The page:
Performance Requirements Are you…? Physically able to perform the tasks you set out to do? Mentally and emotionally able to do the tasks set before you? The most qualified person willing to work? Ready?
Situation Flexibility Just understand that any time could potentially require your medical services … …at a party, John took a hit of something and starting spazzing out… …we were crossing the street and turned the corner and there was this dude just sprawled out there… …at the intersection, I made a right hand turn and this guy took too sharp of a left… …on Marks boat, Dwayne was messing around the edge when a real strong wind came out of nowhere and knocked him overboard… …the TV fell down the stairs when Axel was bringing it up… …I left Tyler in the tub for a minute and when I got back the room was steaming… …the band wasnt supposed to bring in pyrotechnics but did anyway… …
Overview so Far 1. You know a few more terms 2. You know what to survey a scene for 3. You know how to survey a victim 4. You know what it takes to perform the actions needed 5. You know Daniel Massa III gives great PowerPoint Presentations 6. You know an emergency can be born of any normal circumstance 7. You know further research is recommended Now all you need to know a few basic Life Saving Procedures
DO! Youve surveyed…now what? Is he or she responding to anything? Visual or Painful stimuli not getting across? No breathing or pulse? Call for help, remove victim from dangerous settings and perform CPR. Ah, he or shes breathing, but still not responding to stimuli! Try the Heimlich Maneuver to see if its because something is lodged in the throat. What about Spazzing out from too much substance (liquid or solid)? Or burns? Or a limb hanging on by a thread? You know that a situation can come from anywhere, but the possibilities and outcomes are almost infinite.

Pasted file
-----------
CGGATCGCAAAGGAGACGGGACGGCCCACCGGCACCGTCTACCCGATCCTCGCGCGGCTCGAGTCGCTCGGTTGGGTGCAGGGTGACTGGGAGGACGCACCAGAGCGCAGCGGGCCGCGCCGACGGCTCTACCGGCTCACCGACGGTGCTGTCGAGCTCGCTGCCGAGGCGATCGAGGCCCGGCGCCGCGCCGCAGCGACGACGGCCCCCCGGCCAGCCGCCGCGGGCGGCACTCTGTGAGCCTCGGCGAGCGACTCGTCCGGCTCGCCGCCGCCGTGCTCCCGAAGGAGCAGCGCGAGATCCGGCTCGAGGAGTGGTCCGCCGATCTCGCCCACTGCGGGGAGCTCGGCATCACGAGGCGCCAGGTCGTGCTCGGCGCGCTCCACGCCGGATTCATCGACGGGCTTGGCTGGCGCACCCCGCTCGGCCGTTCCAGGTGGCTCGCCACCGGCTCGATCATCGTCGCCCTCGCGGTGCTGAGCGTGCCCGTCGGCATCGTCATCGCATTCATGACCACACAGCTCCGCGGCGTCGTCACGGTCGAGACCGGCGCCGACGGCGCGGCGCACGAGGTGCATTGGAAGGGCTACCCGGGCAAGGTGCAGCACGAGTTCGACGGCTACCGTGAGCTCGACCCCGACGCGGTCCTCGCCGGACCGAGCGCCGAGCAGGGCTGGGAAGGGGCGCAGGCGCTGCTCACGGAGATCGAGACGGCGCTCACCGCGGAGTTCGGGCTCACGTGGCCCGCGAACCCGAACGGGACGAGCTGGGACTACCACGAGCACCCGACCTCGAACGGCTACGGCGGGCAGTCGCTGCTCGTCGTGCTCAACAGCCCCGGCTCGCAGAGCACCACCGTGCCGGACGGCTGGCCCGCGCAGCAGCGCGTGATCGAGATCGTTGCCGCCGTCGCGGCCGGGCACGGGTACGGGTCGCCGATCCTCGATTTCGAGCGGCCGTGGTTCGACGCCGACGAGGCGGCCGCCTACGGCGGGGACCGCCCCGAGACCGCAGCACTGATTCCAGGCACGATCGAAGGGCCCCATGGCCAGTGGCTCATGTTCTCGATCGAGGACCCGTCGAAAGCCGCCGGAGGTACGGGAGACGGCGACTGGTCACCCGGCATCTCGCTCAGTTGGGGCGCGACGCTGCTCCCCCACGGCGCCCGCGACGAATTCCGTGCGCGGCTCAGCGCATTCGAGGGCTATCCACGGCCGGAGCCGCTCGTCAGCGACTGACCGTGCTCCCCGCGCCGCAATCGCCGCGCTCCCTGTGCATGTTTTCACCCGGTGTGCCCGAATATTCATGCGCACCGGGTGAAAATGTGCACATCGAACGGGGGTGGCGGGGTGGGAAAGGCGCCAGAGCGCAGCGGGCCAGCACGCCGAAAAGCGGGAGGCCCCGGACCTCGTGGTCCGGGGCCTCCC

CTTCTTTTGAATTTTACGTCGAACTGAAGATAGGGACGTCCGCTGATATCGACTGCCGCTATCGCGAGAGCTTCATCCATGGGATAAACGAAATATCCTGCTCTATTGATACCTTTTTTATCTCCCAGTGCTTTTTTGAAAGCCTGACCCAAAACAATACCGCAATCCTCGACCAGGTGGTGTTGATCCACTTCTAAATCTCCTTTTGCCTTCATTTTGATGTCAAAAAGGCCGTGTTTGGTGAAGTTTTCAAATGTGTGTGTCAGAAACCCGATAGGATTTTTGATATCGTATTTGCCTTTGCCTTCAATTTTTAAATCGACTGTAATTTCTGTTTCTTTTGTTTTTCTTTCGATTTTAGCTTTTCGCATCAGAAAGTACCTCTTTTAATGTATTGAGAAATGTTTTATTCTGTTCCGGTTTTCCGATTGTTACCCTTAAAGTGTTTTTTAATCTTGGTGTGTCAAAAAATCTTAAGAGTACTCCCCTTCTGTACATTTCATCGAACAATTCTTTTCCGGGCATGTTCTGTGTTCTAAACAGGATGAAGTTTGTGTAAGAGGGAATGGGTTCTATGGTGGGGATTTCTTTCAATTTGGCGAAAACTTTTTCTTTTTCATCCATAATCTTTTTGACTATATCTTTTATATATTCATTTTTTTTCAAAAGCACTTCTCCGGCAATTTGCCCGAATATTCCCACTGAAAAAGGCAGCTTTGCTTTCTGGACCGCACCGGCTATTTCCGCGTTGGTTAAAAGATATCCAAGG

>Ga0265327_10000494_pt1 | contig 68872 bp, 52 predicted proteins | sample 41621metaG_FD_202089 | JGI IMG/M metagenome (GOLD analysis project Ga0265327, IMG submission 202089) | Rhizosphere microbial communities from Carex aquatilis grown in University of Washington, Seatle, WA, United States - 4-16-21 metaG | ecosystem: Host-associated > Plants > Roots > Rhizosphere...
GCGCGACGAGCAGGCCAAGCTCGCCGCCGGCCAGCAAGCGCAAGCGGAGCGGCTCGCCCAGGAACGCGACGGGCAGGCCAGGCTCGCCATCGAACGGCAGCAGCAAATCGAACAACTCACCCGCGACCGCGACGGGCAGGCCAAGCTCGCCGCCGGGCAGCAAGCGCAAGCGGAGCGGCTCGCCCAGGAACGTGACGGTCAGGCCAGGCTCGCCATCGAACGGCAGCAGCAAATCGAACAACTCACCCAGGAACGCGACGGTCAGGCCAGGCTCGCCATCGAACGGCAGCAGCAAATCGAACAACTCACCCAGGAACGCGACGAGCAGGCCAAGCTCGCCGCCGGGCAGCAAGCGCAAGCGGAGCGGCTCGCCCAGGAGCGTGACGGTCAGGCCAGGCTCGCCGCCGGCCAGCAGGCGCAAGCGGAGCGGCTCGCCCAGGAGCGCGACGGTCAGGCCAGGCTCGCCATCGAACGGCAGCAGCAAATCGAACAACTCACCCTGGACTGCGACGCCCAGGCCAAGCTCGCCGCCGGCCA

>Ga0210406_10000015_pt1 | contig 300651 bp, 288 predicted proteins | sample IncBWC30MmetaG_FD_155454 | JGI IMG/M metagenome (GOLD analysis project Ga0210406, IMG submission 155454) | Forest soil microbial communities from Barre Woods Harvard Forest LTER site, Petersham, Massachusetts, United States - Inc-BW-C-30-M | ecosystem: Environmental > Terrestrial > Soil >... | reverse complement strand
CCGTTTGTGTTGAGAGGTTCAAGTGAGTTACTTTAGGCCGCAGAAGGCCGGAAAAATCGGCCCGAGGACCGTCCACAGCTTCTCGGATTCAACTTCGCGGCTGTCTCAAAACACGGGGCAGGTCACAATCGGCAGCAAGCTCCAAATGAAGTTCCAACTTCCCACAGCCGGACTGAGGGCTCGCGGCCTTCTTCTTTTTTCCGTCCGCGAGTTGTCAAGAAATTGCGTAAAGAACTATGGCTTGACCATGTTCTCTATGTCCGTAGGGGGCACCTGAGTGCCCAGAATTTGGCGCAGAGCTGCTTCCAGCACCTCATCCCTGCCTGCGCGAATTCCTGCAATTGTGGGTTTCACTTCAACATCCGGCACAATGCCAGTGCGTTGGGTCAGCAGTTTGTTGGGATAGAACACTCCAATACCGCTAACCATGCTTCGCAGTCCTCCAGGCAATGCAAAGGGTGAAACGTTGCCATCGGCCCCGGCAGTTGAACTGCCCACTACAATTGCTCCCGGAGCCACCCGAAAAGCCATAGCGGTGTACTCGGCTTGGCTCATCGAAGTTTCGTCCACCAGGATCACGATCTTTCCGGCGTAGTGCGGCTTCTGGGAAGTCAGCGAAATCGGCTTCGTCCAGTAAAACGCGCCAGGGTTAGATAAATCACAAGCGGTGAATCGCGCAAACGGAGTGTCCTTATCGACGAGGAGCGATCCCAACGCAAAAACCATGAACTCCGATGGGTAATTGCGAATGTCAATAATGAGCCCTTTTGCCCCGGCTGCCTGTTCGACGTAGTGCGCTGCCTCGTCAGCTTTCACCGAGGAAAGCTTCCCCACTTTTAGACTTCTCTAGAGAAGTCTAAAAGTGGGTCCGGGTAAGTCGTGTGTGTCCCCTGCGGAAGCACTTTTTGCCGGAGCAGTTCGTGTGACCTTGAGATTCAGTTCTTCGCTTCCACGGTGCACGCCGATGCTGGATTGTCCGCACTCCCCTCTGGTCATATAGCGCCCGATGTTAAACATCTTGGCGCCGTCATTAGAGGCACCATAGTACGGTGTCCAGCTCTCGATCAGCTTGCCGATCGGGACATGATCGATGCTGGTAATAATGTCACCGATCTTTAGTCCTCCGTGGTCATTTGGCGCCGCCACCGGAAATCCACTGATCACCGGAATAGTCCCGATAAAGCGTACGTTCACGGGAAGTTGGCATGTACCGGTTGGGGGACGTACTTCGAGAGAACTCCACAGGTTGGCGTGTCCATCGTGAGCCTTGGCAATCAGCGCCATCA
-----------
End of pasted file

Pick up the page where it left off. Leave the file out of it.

DO! (Continued) Be calm…this adds to your credibility, makes others calm and lets you think clearly. Dont forget to call a professional. If you use common sense, you should be able to diffuse most situations. Bleeding? Control bleeding with elevation and pressure. Not breathing? Remove obstacles or give them your own air (CPR). The trick is to realize that certain things have to be done for successful treatment. First is the survey…this can point out something important that could be overlooked easily. This can point out the source and lead you to realize what happened. Second is contact professional help if needed. A scrape is no reason, but even if its a small problem and you just dont know what to do, ask! Get as much information as possible and ask…this information could be quickly recapped as the five Ws and possibly How. Poisoned? Snakebite? What kind of snake? Limb hanging off? Where is the limb? When asking for help, accept that they need this information to assist you and remain calm and patient with them. Lastly…Do! Do what you can when you can, and if you can, do more.
DO! (Continued) Once youve done what you can do, either it ended in the hands of professionals or maybe it was enough on your own to resuscitate and revive the person, youll feel much better about yourself and theyll think more highly of you. Brag if you want, but no reward is better than the thank you to follow your service. To better ones life is to better the world. - Alan Shawn Feinstein